Gerhard Richter (1932, Dresden, Germany) has simultaneously produced abstract and photorealistic painted works, as well as photographs and glass pieces, thus following the examples of Picasso and Jean Arp in undermining the concept of the artist’s obligation to maintain a single cohesive style.
Richter is regarded as the top-selling living artist. In October 2012, Richter's Abstraktes Bild set an auction record price for a painting by a living artist at £21m ($34m).
Richter was born in Dresden, Saxony, and grew up in Reichenau, Lower Silesia, and in Waltersdorf (Zittauer Gebirge), in the Upper Lusatian countryside. He left school after 10th grade and apprenticed as an advertising and stage-set painter, before studying at the Dresden Academy of Fine Arts. In 1948, he finished higher professional school in Zittau, and, between 1949 and 1951, successively worked as an apprentice with a sign painter, a photographer and as a painter. In 1950 his application for membership in the Hochschule für Bildende Künste Dresden (Dresden University of Visual Arts, founded in 1764) was rejected as "too bourgeois". He finally began his studies at the Dresden Academy of Fine Arts in 1951. His teachers were Karl von Appen, Heinz Lohmar and Will Grohmann.
In the early days of his career, he prepared a wall painting (Communion with Picasso, 1955) for the refectory of this Academy of Arts as part of his B.A. Another mural followed at the Hygiene-Museum (German Hygiene Museum) entitled Lebensfreude (Joy of life), for his diploma and intended to produce an effect "similar to that of wall paper or tapestry".
Both paintings were painted over for ideological reasons after Richter escaped from East to West Germany (two months before the building of the Berlin Wall); after German reunification two "windows" of the wall painting Joy of life (1956) were uncovered in the stairway of the German Hygiene Museum, but these were later covered over when it was decided to restore the Museum to its original 1930 state. From 1957 to 1961 Richter worked as a master trainee in the academy and took orders for the former state of the GDR. During this time, he worked intensively on murals (Arbeiterkampf, which means Worker struggle), on oil paintings (e.g. portraits of the East German actress Angelica Domroese and of Richter's first wife Ema), on various self portraits and furthermore, on a panorama of Dresden with the neutral name Stadtbild (Townscape, 1956).
When he escaped to West Germany, Richter began to study at the Kunstakademie Düsseldorf under Karl Otto Götz. With Polke and Lueg he introduced the term Kapitalistischer Realismus (Capitalistic Realism) as an anti-style of art, appropriating the pictorial shorthand of advertising. This title also referred to the realist style of art known as Socialist Realism, then the official art doctrine of the Soviet Union, but it also commented upon the consumer-driven art doctrine of western capitalism. Later, Lueg founded the gallery Konrad Fischer in Düsseldorf.
Gerhard Richter gets important stimuli for his own art when attending the "documenta" II in Kassel as early as in 1959, where mostly abstract post-war art is on exhibition. His own early work shows influences of informal art, the Fluxus movement as well as Pop-Art.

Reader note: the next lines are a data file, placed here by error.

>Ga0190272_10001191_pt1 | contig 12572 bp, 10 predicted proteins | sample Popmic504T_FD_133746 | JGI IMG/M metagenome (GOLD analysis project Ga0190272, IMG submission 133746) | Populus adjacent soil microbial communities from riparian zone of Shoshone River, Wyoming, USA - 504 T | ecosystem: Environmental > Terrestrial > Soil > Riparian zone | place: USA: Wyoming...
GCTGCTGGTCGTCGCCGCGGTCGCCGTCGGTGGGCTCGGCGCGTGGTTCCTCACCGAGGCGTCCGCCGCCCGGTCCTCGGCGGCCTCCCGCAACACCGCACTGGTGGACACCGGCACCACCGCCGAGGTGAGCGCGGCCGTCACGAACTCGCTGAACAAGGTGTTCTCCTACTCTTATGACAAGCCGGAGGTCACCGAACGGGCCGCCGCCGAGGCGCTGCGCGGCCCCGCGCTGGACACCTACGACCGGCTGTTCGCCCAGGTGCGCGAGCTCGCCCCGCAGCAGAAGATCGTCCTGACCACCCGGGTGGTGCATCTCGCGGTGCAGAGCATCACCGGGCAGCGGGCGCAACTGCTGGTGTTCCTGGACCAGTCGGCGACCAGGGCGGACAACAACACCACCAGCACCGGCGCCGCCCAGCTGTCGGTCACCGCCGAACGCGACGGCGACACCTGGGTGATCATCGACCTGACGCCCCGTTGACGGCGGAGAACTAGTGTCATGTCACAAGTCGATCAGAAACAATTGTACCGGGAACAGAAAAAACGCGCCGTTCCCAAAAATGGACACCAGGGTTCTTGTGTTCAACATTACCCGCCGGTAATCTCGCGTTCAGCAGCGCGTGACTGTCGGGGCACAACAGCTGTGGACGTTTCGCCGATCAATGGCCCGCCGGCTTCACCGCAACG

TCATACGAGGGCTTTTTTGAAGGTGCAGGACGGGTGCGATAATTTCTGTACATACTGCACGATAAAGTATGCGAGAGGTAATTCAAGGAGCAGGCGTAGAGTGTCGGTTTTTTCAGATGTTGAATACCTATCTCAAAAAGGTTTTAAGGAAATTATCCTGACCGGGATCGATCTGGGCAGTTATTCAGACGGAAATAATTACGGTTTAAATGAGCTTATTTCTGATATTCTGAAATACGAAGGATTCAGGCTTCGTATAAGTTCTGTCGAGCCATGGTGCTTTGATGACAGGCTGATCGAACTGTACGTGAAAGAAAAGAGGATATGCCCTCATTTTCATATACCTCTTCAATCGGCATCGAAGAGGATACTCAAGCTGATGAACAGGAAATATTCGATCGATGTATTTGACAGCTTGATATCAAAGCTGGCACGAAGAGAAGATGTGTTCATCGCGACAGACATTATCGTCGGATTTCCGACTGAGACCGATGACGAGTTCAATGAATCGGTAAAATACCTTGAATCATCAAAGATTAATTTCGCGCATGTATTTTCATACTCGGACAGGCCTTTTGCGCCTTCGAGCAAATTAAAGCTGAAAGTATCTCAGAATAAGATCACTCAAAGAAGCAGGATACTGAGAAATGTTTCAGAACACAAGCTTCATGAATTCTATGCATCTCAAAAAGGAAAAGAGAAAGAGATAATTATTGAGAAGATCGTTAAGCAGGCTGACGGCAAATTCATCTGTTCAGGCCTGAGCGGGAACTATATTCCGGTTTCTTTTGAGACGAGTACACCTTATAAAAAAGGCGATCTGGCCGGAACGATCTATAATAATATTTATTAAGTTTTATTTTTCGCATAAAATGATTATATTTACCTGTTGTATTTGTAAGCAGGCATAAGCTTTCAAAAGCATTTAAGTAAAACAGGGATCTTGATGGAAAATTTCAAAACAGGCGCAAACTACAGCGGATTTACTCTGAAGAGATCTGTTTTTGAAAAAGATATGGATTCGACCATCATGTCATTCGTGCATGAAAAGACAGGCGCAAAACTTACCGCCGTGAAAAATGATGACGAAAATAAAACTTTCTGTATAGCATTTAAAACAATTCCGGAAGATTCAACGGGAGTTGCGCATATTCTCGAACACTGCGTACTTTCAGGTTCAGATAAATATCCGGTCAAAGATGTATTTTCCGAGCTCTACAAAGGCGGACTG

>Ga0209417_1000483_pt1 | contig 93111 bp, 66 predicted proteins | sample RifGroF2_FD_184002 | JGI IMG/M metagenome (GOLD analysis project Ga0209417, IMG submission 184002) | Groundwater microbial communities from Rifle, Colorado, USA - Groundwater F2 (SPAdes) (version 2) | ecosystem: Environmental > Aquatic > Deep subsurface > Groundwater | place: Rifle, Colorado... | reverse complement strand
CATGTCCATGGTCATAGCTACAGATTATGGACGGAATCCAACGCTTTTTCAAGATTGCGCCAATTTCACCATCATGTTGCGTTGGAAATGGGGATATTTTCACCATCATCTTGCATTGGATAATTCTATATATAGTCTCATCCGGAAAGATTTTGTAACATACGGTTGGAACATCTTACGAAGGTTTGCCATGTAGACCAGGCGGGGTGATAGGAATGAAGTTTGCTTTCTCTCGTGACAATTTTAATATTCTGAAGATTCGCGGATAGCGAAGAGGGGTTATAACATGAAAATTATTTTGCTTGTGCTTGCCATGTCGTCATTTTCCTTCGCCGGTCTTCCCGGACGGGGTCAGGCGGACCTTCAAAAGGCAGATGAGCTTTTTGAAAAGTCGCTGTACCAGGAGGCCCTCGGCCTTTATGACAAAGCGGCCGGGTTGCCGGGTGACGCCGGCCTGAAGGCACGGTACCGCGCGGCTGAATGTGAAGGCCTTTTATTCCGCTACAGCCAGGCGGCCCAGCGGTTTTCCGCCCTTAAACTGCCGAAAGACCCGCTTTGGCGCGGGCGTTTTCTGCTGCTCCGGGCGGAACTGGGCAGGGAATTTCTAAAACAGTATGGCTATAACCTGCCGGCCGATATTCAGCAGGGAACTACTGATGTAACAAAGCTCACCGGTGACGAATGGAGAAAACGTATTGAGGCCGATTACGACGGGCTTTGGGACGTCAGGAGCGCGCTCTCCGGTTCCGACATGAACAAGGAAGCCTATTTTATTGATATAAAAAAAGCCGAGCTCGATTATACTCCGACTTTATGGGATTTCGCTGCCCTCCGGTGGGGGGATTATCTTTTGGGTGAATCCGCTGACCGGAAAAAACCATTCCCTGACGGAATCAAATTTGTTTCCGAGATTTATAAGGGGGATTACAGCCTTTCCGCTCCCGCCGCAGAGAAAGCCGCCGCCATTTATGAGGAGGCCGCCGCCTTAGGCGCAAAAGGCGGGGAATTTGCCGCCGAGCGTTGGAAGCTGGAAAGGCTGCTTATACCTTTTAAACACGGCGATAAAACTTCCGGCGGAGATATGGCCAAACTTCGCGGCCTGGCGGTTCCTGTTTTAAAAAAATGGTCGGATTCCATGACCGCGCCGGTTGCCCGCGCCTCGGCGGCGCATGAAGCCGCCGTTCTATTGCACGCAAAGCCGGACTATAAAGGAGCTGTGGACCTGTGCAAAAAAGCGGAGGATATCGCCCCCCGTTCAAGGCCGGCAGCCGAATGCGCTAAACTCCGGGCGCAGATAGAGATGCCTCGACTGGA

Gerhard Richter is friends with Sigmar Polke and Blinky Palermo during his study years in Düseldorf. Richter, Polke and Konrad Fischer-Lueg organize an art happening called "Leben mit Pop - Eine Demonstration für den Kapitalistischen Realismus" (Life with Pop - A Demonstration for Capitalist Realism)in a Düsseldorf furniture store in 1963. In the frame of this event, Richter presents his graue Fotobilder (Grey Photographs) for the first time.
A characteristic feature of Richter's work is the fact that he, up until today, has always taken a deep look into art itself. His works cannot be regarded in categories of "-isms", it is difficult to ascribe them to a certain style, it is rather seen in terms of a stylistic incongruity, thus his oeuvre is extremely complex and diversified.
Gerhard Richter paints his pictures after photographs of any kind, which he then reproduces in manifold ways. They are recognizable, due to the realistic style, but they are also concealed or simply drawn over, so that the motif, its content, is obscured, such s in the series Vermalungen (Misdrawings).
The group of works called Farbtafeln (Color Plates) is made as of 1966, for which Gerhard Richter sets various colors side by side, after the model of the Natural Color System. Gerhard Richter works on the Grauen Bildern (Grey Pictures) from 1967 to 1975. He recurrently turns to single motifs, for instance the Seestücke (Sea Pieces), the Kerzen-Bilder (Candle Pictures), the Wolken-Bilder (Cloud Pictures) or the Schweizer Alpen (Swiss Alps). He begins numbering his works consecutively as early as of 1962.
Richter is chosen as the first single artist to do the German pavilion for the Biennale in Venice in 1972. He does a series of 48 portraits, standardized images after photos of important intellectuals, such as natural scientists, philosophers, poets etc. Richter's works are shown at all "documenta"- exhibitions V to X. Numerous further exhibitions both on an national as well as an international level as well as art awards are proof of Richter being one of the most influential and successful contemporary artists.
Richter taught at the Hochschule für bildende Künste Hamburg, and the Nova Scotia College of Art and Design, as a visiting professor, and returned to the Düsseldorf Art Academy in 1971, where he was a professor for over 15 years.
In 1983, Richter resettled from Düsseldorf to Cologne, where he still lives and works today.